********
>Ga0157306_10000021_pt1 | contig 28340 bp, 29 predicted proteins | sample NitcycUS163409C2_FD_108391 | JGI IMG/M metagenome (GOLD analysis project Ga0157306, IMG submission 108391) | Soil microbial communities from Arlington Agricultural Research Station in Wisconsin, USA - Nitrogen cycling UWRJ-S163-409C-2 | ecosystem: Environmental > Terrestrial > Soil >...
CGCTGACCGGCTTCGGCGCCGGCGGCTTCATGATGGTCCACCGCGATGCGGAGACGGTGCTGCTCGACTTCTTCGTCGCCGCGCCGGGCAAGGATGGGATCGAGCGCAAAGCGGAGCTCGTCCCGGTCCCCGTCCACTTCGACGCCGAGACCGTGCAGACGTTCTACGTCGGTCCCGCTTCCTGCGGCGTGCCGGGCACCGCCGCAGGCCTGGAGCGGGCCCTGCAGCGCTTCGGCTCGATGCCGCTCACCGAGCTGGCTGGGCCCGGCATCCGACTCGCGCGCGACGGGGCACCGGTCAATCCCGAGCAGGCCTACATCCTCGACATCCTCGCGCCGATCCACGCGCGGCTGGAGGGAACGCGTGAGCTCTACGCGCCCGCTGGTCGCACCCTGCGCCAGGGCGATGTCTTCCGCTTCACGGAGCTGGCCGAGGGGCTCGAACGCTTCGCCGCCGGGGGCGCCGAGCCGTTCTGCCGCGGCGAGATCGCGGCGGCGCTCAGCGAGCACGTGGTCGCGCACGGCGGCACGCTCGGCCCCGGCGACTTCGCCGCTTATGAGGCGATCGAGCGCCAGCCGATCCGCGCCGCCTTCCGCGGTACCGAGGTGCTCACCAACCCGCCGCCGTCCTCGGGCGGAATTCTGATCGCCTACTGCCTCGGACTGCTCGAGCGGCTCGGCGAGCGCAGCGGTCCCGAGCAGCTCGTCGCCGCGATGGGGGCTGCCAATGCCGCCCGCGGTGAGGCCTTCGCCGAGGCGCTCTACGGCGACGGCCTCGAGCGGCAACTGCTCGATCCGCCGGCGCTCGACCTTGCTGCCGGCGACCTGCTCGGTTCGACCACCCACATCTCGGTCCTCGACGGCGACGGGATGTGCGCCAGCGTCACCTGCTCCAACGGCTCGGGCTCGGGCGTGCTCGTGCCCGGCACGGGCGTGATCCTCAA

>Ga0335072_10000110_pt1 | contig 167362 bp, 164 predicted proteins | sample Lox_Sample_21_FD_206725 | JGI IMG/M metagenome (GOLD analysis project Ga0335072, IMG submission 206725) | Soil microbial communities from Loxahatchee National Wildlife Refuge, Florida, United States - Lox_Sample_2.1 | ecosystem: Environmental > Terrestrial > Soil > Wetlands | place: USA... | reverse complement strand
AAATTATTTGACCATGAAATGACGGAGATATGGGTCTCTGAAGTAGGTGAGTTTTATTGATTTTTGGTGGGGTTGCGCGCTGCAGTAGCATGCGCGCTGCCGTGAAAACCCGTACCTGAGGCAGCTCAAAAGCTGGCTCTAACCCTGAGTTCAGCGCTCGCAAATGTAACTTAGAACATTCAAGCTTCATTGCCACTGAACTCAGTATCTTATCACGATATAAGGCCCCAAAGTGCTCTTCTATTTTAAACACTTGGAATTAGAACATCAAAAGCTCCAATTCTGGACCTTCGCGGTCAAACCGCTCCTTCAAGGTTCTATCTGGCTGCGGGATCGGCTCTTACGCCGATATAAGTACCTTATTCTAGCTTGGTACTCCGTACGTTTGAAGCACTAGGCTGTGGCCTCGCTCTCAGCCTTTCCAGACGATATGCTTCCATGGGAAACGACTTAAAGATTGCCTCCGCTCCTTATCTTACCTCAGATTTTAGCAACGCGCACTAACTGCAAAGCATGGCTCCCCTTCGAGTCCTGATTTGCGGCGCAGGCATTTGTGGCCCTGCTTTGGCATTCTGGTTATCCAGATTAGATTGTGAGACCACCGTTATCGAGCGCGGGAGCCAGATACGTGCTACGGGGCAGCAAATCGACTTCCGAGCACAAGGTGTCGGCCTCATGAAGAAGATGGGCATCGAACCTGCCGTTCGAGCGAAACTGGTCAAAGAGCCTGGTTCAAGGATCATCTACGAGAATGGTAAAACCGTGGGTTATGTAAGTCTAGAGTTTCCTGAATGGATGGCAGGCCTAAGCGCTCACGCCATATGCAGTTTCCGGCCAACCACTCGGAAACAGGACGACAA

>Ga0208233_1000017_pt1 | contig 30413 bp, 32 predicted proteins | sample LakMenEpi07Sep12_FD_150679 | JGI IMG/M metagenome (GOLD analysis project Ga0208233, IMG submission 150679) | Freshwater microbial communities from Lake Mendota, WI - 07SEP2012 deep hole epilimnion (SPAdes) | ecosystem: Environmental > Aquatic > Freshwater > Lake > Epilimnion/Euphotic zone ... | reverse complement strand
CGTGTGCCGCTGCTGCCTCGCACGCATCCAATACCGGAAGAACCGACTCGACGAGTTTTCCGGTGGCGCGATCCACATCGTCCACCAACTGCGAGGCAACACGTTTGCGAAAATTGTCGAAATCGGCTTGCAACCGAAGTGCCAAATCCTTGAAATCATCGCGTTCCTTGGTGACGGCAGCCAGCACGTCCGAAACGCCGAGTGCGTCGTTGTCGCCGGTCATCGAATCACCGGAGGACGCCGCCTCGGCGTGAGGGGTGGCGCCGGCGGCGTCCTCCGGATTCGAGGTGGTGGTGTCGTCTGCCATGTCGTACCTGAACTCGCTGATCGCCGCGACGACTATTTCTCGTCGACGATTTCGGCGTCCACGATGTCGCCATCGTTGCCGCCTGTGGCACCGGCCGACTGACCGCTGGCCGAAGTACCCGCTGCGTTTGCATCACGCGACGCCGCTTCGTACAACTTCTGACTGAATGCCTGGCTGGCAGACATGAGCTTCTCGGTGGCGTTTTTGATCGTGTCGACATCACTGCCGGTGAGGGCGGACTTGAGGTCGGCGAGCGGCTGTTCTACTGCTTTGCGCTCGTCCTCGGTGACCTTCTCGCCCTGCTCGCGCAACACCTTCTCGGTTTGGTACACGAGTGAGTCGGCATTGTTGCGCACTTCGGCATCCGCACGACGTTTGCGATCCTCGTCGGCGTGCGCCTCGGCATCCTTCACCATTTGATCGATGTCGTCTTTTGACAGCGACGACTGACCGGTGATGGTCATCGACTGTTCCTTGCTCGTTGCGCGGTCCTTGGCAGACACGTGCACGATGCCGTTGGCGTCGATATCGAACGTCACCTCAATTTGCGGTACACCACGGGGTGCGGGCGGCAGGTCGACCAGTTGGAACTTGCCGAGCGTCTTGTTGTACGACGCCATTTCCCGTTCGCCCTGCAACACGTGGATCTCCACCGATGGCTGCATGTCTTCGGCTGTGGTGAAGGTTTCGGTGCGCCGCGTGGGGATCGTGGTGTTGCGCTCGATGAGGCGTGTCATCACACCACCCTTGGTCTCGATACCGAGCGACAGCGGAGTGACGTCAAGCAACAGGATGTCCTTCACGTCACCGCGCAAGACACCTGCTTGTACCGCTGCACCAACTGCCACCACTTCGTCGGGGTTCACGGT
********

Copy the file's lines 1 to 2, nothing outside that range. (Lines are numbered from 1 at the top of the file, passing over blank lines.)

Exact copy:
>Ga0157306_10000021_pt1 | contig 28340 bp, 29 predicted proteins | sample NitcycUS163409C2_FD_108391 | JGI IMG/M metagenome (GOLD analysis project Ga0157306, IMG submission 108391) | Soil microbial communities from Arlington Agricultural Research Station in Wisconsin, USA - Nitrogen cycling UWRJ-S163-409C-2 | ecosystem: Environmental > Terrestrial > Soil >...
CGCTGACCGGCTTCGGCGCCGGCGGCTTCATGATGGTCCACCGCGATGCGGAGACGGTGCTGCTCGACTTCTTCGTCGCCGCGCCGGGCAAGGATGGGATCGAGCGCAAAGCGGAGCTCGTCCCGGTCCCCGTCCACTTCGACGCCGAGACCGTGCAGACGTTCTACGTCGGTCCCGCTTCCTGCGGCGTGCCGGGCACCGCCGCAGGCCTGGAGCGGGCCCTGCAGCGCTTCGGCTCGATGCCGCTCACCGAGCTGGCTGGGCCCGGCATCCGACTCGCGCGCGACGGGGCACCGGTCAATCCCGAGCAGGCCTACATCCTCGACATCCTCGCGCCGATCCACGCGCGGCTGGAGGGAACGCGTGAGCTCTACGCGCCCGCTGGTCGCACCCTGCGCCAGGGCGATGTCTTCCGCTTCACGGAGCTGGCCGAGGGGCTCGAACGCTTCGCCGCCGGGGGCGCCGAGCCGTTCTGCCGCGGCGAGATCGCGGCGGCGCTCAGCGAGCACGTGGTCGCGCACGGCGGCACGCTCGGCCCCGGCGACTTCGCCGCTTATGAGGCGATCGAGCGCCAGCCGATCCGCGCCGCCTTCCGCGGTACCGAGGTGCTCACCAACCCGCCGCCGTCCTCGGGCGGAATTCTGATCGCCTACTGCCTCGGACTGCTCGAGCGGCTCGGCGAGCGCAGCGGTCCCGAGCAGCTCGTCGCCGCGATGGGGGCTGCCAATGCCGCCCGCGGTGAGGCCTTCGCCGAGGCGCTCTACGGCGACGGCCTCGAGCGGCAACTGCTCGATCCGCCGGCGCTCGACCTTGCTGCCGGCGACCTGCTCGGTTCGACCACCCACATCTCGGTCCTCGACGGCGACGGGATGTGCGCCAGCGTCACCTGCTCCAACGGCTCGGGCTCGGGCGTGCTCGTGCCCGGCACGGGCGTGATCCTCAA